On Nov. 16, the last day of radiation, Okey received Quale’s immune cells through an intravenous line. The cells had been shipped to Medeor for processing.

Before her infusion, Okey was allowed to stop taking one of three anti-rejection drugs. In a few weeks, she’ll quit another. If all goes well, doctors will wean her off the third one in six months and completely drop it within a year.

Monthly tests will check if Quale’s immune system continues to reside in Okey. Typically, recipients end up with about 85 percent of their immune system and 15 percent from their donor, Kaufman said.

“As long as there’s a portion of her sister’s immune system, which is the same as what her donated kidney sees, it alters Barb’s system so it doesn’t reject the kidney,” he said.

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Barb Okey receives blood stem cells from her sister at UW Hospital on Nov. 16 after getting a kidney transplant from her on Nov. 5. It's part of a national study in which kidney recipients receive immune cells from their donors so the recipients can develop a "chimeric," or dual, immune system. 

So far, the approach is limited to living donors and recipients whose tissue types match perfectly. Of the 100 or so living donor kidney transplants done at UW Hospital each year, only four or five involve perfect matches, Kaufman said.

He is working with Dr. Sam Strober of Stanford to adapt the technique for partially matched or mismatched pairs. Most of that research is in rhesus monkeys, not people. Kaufman and Strober are scientific advisers to Medeor.

Similar studies at some other centers infuse the donor’s blood stem cells into the recipient before the kidney transplant. But Kaufman said doing it afterward could eventually work with deceased, as well as living, organ donors. It’s not possible to select deceased donors and acquire their immune cells far in advance, as it is with living donors.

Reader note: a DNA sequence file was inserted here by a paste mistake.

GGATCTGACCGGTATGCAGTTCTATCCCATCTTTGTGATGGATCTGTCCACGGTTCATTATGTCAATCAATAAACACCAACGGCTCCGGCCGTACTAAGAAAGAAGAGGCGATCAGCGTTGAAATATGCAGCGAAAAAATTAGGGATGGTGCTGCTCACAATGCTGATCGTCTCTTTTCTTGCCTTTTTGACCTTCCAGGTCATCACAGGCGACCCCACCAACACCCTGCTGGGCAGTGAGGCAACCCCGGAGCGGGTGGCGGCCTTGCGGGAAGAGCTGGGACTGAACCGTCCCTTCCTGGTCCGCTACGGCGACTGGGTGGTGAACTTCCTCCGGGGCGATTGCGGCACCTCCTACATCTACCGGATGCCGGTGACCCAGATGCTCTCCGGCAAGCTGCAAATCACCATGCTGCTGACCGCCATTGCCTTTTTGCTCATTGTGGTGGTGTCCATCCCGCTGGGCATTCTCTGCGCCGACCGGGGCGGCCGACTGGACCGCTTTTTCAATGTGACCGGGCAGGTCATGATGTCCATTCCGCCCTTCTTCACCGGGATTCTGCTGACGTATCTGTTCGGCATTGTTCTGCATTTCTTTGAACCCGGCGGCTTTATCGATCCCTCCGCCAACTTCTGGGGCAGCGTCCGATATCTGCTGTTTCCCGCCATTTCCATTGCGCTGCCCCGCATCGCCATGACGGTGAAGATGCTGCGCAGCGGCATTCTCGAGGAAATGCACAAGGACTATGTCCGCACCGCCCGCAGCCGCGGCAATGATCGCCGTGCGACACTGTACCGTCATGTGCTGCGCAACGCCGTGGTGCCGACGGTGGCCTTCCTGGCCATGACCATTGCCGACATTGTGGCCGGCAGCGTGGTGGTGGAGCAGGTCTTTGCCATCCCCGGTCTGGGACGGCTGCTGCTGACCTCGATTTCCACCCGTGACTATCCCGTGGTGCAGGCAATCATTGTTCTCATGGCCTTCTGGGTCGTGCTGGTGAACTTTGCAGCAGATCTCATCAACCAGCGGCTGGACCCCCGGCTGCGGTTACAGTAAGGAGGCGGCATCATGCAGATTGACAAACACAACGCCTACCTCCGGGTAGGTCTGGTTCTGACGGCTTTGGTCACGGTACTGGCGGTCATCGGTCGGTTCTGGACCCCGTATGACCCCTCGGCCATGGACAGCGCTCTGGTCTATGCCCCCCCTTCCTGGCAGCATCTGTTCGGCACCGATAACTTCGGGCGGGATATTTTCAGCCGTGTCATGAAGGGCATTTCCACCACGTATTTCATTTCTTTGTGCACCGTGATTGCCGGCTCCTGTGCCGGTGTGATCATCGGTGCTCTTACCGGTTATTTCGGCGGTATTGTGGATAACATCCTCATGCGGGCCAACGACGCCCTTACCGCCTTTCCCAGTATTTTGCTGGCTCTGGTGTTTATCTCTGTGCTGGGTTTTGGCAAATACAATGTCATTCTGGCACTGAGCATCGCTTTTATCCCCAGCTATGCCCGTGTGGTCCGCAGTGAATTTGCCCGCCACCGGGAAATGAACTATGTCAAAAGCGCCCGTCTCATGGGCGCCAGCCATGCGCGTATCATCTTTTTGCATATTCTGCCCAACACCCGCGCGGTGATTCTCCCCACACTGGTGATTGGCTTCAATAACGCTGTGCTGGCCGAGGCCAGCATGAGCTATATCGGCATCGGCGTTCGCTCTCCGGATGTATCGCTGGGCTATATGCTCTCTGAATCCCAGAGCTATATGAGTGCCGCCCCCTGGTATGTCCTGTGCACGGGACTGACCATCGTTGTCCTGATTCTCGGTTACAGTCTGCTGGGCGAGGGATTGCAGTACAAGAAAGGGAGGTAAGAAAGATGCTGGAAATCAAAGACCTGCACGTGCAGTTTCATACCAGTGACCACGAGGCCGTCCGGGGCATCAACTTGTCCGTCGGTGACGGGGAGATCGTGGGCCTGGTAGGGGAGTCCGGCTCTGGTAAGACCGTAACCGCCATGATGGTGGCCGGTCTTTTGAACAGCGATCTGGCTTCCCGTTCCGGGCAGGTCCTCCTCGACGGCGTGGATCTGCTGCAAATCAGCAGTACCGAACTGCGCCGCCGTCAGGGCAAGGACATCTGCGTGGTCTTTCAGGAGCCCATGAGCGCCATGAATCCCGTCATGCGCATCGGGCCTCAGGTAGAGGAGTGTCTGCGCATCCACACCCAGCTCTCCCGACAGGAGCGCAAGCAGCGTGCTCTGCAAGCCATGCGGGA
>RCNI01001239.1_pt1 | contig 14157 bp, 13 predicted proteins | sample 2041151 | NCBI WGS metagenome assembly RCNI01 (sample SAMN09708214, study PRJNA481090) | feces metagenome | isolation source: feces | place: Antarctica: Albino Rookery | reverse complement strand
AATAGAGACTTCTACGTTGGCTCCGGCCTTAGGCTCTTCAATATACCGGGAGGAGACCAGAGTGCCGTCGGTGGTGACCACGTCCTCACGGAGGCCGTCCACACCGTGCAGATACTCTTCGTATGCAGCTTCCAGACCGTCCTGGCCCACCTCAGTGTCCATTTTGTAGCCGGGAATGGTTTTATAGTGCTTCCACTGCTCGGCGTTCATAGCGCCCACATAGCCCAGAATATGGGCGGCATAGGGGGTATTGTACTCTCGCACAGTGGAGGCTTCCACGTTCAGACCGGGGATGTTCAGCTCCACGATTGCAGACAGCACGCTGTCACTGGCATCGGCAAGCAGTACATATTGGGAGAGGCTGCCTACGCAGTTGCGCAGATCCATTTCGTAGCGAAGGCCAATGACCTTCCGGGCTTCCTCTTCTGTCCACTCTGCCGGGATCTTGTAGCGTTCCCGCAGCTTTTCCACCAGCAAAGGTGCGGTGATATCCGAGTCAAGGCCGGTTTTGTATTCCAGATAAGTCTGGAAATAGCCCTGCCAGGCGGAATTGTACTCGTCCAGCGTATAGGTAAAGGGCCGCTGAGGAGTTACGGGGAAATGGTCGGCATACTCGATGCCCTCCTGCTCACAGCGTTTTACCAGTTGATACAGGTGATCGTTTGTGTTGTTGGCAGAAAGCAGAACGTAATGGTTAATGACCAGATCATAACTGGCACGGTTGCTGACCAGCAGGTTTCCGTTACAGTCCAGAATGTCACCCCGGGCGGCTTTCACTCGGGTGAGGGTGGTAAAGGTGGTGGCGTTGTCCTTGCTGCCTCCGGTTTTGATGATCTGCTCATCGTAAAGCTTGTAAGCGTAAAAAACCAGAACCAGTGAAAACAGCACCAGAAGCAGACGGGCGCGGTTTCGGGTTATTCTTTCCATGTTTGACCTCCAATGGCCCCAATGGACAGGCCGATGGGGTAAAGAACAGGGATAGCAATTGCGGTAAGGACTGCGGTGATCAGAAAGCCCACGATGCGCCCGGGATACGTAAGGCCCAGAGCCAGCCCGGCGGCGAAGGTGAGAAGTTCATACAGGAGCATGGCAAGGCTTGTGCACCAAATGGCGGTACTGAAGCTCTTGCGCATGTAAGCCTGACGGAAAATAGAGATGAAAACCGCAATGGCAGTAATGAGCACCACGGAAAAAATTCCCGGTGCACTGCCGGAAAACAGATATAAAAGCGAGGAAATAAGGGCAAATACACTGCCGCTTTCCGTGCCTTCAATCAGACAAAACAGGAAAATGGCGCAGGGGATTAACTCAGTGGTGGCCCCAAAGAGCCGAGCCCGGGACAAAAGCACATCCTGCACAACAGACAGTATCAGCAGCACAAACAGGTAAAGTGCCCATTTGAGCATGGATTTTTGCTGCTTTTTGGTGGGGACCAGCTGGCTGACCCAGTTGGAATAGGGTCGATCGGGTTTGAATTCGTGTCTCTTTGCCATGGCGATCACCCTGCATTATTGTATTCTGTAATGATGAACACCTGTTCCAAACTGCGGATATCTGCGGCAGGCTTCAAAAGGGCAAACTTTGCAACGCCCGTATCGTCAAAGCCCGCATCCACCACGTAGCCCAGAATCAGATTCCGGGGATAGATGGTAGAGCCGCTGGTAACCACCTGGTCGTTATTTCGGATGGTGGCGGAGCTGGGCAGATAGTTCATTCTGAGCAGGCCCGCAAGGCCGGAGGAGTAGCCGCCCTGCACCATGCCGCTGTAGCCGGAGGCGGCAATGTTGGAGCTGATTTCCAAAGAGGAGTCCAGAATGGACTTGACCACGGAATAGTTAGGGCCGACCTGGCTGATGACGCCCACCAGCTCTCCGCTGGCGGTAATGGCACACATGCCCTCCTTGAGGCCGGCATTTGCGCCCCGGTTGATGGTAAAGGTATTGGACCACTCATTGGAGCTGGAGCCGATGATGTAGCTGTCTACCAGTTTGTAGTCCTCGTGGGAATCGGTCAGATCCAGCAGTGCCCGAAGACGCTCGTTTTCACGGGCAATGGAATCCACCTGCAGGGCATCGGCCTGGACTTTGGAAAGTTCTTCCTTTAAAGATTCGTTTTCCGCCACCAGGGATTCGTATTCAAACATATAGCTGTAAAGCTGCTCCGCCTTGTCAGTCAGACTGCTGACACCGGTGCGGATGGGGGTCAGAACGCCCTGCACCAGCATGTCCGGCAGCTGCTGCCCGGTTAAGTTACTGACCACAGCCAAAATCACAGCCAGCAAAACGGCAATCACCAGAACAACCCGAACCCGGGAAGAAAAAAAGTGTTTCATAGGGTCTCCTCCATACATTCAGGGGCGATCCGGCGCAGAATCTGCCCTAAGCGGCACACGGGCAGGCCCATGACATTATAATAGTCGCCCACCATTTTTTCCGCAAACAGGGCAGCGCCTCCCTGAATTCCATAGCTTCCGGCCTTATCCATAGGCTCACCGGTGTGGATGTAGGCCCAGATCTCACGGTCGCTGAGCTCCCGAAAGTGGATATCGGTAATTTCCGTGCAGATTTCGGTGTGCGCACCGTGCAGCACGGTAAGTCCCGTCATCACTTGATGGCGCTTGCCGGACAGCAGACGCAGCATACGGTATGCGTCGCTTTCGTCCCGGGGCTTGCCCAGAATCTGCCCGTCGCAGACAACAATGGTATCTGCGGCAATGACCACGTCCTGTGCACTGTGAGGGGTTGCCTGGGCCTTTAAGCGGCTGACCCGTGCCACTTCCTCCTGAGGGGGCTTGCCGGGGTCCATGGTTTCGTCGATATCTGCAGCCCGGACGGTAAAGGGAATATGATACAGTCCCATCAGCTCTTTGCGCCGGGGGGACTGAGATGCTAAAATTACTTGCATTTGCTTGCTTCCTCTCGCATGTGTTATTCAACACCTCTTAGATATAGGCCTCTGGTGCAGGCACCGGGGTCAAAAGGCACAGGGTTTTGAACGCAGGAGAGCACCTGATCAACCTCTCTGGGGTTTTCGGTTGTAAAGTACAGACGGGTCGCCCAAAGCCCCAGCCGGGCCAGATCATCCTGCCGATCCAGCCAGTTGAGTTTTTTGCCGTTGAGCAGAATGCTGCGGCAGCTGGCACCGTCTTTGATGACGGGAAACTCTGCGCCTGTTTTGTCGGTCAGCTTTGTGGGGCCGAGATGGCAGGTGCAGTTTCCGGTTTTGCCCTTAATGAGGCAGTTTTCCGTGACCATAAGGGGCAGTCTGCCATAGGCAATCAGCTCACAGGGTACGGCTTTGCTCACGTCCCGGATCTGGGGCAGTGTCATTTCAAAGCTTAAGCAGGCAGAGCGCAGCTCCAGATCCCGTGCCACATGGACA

Quale, a nurse at Southwest Health in Platteville and Upland Hills Health in Dodgeville, wasn’t troubled by giving up immune cells along with her kidney. The cell-boosting injections made her feel like she had the flu, however, and she had significant discomfort after the surgery.

“I’m not going to lie; it was rough. But I’m doing much better now,” she said last week.

Okey is grateful that Quale, one of her four siblings, was medically and emotionally fit to help.

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Sisters at UW Hospital

Barb Okey, left, and her sister, Brenda Quale, both of Platteville, are shown in early November while at UW Hospital for a kidney and immune system transplant. Quale, 54, donated her kidney and some of her blood stem cells to Okey, 48. Okey jokingly wonders if she might acquire some of her older sister's traits. "She likes the bling; I'm more sweat shirts and sweat pants," she said. "I hope it makes me skinny like her." 

Okey developed an inflammatory kidney disease nearly 20 years ago. Last year, it suddenly got worse, prompting her doctor to say she needed a transplant.

The condition made her retain water, causing her arms and legs to swell. She became so tired she could barely make it through the day without sleeping. Despite that, she kept up her job in the laundry department of an assisted-living facility.

Now, even as she continues to recover from her transplant, she already feels better.

“I have more energy than I did before,” she said. “I can stay awake all day.”

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David Wahlberg is the health and medicine reporter for the Wisconsin State Journal.